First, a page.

Monday, 7 May 2012

The history of mascara

Hello beauties!

Hope you had amazing weekends. I spent Saturday with Liani and Sunday with Jan watching Dr. Who and doing some sewing. Yes, I sew. Or at least I try my best.

I thought doing a quick history of makeup products would be cool. I laughed when I found out what some of them were made of in the early days! Mascara is one of the things almost everybody I know can't live without, so I figured I'd start there. It's also one of the oldest makeup things, dating back to ancient Egypt!

In around 4000 BC the ancient Egyptians used something called Kohl to rim their eyes and darken their lashes. They actually did this to ward off evil spirits! Anyway, they mixed all kinds of things into the Kohl to prevent it from running and smearing, like charcoal, honey and crocodile droppings. Egyptians and their crocodiles...

Anyway, the Babylonians, Greeks and Romans continued to use the Kohl. The Romans actually believed that lashes fell out if someone was too sexual, so long, black lashes proved a woman's innocence and chastity. They used date pits, soot, burnt rose petals and stibium in their mascaras. The use of 'mascara' continued until after the fall of the Roman empire, after which it was discarded by the Europeans. Kohl and such mixtures was still used in the Middle East though, mainly for religious purposes.

Until the Victorian era, makeup was frowned upon, but then it suddenly and radically fell into fashion and women who went bare faced before, went mad with cosmetics and beauty routines. It was also in this time that longer, blacker and thicker lashes became the object of women's desire, and they made their own mascaras in their homes. This was made of ash or lampblack and elderberry juice which was heated and applied warm.

It was at the beginning of the 19th Century, around 60 years after the Victorian era, that Eugene Rimmel, yes, THAT Rimmel, developed a basic mascara. It was made with petroleum jelly, which had just been discovered, mixed with coal. Around the same time as Rimmel's mascara, but in America, T.L. Williams created a same sort of mascara for his sister, Maybel. See the connection? Maybelline became his empire!

Anyway, the mascara was pretty bad in the beginning. Women went blind and some died from the mascara. This happened around 1933, and was when safety measures had to be taken to save women's lives, and animal testing started.

It was after the First World War that consumers became hungry for new products, and makeup powerhouses Elizabeth Arden and Helena Rubinstein both launched new makeup ranges, which included mascara. This gave the product new credibility and people started using it with confidence. Of course, the popularity of mascara grew even more with the inventing of the photograph and motion picture, when actresses like Greta Garbo and Bette Davis appeared with beautifully made up faces. Mascara was associated with sex appeal from this time. Ironic, considering the Roman's line of thought!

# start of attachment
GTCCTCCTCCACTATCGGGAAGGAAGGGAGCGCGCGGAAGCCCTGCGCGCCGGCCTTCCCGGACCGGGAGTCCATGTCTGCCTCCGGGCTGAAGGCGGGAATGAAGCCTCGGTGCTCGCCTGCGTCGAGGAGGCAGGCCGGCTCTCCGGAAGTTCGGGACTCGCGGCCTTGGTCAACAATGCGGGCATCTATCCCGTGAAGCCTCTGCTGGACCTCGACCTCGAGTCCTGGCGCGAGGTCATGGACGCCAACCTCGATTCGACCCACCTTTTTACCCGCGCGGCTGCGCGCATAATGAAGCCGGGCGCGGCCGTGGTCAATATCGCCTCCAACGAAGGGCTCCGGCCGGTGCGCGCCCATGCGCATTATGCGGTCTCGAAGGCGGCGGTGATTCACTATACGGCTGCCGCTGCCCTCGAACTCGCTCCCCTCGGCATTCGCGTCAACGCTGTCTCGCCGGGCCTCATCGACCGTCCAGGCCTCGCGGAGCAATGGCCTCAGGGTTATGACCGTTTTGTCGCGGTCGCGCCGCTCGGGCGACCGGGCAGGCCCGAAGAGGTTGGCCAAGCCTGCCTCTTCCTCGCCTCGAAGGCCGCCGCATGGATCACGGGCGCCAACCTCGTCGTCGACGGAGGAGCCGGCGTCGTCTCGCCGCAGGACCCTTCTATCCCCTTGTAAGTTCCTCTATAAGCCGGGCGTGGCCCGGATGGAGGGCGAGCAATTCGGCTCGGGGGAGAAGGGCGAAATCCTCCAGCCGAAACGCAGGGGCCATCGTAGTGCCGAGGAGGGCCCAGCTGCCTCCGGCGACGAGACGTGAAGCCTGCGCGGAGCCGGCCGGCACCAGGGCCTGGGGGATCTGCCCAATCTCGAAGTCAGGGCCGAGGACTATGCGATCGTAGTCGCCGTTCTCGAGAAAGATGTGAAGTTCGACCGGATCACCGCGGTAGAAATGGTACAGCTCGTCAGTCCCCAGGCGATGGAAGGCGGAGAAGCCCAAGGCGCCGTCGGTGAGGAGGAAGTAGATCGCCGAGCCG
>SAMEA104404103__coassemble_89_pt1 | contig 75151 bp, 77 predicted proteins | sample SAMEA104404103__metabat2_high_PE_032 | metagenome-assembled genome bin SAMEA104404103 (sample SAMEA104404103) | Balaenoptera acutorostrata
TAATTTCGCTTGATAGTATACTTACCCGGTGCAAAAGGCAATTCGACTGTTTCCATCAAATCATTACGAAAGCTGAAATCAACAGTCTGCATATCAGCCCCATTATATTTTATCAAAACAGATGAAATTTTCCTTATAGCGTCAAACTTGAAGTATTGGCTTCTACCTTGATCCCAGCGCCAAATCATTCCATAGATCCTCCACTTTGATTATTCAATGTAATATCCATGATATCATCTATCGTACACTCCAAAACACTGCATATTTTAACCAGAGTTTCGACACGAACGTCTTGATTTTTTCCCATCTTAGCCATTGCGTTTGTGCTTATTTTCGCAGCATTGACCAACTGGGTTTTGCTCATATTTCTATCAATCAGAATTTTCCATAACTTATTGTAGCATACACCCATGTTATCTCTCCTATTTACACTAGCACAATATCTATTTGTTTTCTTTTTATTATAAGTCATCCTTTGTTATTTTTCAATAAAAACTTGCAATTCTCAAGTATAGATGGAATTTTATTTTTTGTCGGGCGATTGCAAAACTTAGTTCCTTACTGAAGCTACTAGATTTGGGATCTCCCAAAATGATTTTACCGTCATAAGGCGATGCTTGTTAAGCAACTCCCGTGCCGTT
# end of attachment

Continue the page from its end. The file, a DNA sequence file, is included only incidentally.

It was in 1957 that Rubinstein developed a cream mascara, which replaced the cake mascara that had been available until that time. It was packaged in a tube, and the mascara had to be squeezed out. A grooved applicator wand was invented soon afterwards, which made the application of mascara a lot easier, and it also picked up the same amount of product every time. All of this increased the popularity of mascara, and the wand and tube developed even more.

These days, mascara is basically manufactured with the same ingredients no matter which company sells it. They do have new technology now and then, but the basic ingredients have been the same for a very long time.

Carbon black pigment is used for black mascaras, and certain oxides are used for browns. Some mascaras also have ultramarine blue pigment added. Linseed oil, castor oil, lanolin, eucalyptus oil, sesame oil and turpentine are found in most mascaras as well as beeswax, paraffin and carnauba wax. Waterproof mascaras usually have a base that rebuff water, like dodecane. Nylon or rayon fibres are added to lengthening and curling mascaras methyl cellulose and ceresin are added to act as stiffeners.

Mascara is used to make the eyes appear larger, brighter and more youthful and long, thick lashes are still used to create sex appeal. Beautiful eyes are something every woman strives for, and mascara helps us achieve that. But honestly, you don't need mascara to be beautiful! Just be confident, and believe in yourself, and your beauty will shine through!

References :

Stay beautiful, and be kind to animals,

No comments:

Post a Comment